50. A method as recited in claim 49, wherein said contaminant gas species is H2S.
51. A method as recited in claim 49, wherein said contaminant gas species is CO.
52. A method as recited in claim 49, wherein said contaminant gas species is ethanol.
Description
CROSS-REFERENCE TO RELATED APPLICATIONS

This application claims priority to U.S. Provisional Patent Application Ser. No. 60/597,070 filed on Nov. 8, 2005, which is incorporated herein by reference in its entirety.

STATEMENT REGARDING FEDERALLY FUNDED RESEARCH

This invention was funded by the Department of Health and Human Services, through the Centers for Disease Control and Prevention under Grant No. 5R44-OH007471-04, as administrated by the Small Business Innovation Research program. The government has certain rights in this invention.

BACKGROUND OF THE INVENTION

1. Field of the Invention

The present invention relates to solid-state gas sensors for the detection of a chemical species. More particularly, the present invention relates to solid-state electrochemical gas sensors for detecting contaminant gas species and methods for fabricating electrochemical gas sensors.

2. Description of Related Art

Sensors for the detection of chemical species are utilized in myriad applications. For example, the detection of noxious gaseous species such as carbon monoxide (CO), hydrogen sulfide (H2S), volatile organic carbons (VOCs) or nitrogen oxides (NOx) is desirable so that a signal can be generated indicating the presence of such species. Appropriate steps can then be taken to mitigate their effect or to remove persons from the presence of the gaseous species.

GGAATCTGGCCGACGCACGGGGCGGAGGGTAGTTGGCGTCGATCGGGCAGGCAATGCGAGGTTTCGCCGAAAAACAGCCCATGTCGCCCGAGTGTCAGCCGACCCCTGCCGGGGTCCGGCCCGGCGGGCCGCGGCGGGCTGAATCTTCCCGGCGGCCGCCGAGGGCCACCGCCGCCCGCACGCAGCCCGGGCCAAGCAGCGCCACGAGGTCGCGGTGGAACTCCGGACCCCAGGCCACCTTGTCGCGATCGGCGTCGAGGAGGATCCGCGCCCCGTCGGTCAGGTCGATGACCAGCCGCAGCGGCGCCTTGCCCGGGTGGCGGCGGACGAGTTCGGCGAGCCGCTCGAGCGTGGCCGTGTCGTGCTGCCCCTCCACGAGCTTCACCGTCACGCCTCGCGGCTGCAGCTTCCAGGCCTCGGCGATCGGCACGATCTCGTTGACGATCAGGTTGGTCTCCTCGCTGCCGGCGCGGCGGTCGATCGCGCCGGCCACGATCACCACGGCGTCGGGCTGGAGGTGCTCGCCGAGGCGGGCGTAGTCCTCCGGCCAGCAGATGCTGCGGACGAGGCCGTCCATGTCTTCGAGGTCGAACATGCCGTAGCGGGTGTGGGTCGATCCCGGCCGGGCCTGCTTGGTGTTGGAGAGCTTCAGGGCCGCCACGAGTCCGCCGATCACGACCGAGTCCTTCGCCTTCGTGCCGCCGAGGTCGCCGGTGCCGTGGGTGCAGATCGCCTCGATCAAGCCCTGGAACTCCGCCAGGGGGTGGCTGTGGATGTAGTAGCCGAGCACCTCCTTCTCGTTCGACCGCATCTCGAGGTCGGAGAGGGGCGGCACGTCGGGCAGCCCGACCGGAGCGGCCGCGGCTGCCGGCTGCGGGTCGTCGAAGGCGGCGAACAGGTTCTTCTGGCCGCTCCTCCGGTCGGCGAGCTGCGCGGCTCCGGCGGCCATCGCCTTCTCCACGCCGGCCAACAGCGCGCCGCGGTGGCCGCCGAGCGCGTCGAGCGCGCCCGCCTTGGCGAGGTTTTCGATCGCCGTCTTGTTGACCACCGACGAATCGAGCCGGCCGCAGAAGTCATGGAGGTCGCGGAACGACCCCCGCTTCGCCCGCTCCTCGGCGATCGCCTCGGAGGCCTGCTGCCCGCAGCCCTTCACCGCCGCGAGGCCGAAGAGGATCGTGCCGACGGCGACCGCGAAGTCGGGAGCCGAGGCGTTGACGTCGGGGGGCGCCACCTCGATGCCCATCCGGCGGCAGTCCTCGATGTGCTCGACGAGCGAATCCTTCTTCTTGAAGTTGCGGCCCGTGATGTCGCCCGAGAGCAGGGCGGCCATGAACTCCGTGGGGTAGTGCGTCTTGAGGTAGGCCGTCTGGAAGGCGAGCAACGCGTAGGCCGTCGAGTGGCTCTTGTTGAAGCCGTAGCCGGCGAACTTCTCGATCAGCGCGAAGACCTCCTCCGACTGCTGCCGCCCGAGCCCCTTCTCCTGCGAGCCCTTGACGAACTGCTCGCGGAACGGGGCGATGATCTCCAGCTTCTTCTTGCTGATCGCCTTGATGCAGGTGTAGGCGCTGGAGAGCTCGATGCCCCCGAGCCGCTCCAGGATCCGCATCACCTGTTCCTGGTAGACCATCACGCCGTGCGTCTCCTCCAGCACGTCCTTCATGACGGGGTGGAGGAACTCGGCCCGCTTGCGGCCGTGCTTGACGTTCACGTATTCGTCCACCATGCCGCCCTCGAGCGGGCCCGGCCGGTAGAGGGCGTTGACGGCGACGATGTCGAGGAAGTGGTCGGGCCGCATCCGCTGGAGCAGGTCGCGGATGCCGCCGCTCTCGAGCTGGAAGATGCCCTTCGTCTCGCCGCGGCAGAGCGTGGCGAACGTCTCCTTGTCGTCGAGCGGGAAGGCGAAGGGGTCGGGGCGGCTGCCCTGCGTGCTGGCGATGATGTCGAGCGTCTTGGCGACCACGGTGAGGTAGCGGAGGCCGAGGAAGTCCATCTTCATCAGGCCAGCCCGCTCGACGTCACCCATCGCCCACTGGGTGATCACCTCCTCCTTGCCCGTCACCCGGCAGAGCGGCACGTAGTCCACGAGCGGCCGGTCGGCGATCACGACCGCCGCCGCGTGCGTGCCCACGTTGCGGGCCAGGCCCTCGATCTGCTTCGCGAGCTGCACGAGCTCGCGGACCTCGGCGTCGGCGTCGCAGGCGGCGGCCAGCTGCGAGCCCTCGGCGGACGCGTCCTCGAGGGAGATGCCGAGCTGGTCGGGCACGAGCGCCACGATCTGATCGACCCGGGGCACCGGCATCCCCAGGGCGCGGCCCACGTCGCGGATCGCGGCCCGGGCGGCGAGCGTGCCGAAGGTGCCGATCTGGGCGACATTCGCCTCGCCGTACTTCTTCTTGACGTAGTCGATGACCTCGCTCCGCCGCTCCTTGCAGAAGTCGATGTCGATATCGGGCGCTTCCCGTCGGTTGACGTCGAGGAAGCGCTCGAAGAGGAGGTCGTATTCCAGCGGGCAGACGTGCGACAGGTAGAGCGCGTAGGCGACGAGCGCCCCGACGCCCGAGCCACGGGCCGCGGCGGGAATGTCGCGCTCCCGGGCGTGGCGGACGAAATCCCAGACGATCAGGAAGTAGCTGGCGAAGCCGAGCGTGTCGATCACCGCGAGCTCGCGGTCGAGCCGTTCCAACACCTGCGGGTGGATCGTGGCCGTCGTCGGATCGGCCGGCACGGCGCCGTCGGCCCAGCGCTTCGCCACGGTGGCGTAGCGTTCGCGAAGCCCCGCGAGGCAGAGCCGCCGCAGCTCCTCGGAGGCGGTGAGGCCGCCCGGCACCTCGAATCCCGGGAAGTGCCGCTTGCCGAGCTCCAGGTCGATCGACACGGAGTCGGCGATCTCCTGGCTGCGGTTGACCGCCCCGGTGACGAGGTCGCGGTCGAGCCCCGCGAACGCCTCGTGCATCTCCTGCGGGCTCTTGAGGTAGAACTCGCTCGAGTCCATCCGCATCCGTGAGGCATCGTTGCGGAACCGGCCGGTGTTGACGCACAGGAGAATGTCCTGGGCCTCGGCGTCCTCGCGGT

Electrochemical sensors for the detection of gaseous species typically utilize large electrodes and liquid electrolytes. Acid electrolytes such as sulfuric acid are the most common liquid electrolytes, although other inorganic and organic liquids have also been utilized. However, sensors based on liquid electrolytes are known to leak under certain operating conditions and are affected by long exposures to very high or very low humidity levels. Sensors utilizing liquid electrolytes must be adequately sealed to prevent leakage of the liquid electrolyte, yet also permit the gaseous species to reach the working electrode/electrolyte interface. This requires a costly and complex sensor design and the effective lifetime of the sensors is still typically limited.

As used herein, an electrochemical sensor is a sensor in which the chemical constituent of interest (i.e., the analyte) is contacted with a catalytic electrode so that the chemical constituent is either oxidized or reduced with the exchange of electrons. The flow of electrical current due to the oxidation and reduction of the chemical constituent is used as a measure of the concentration of the constituent being detected.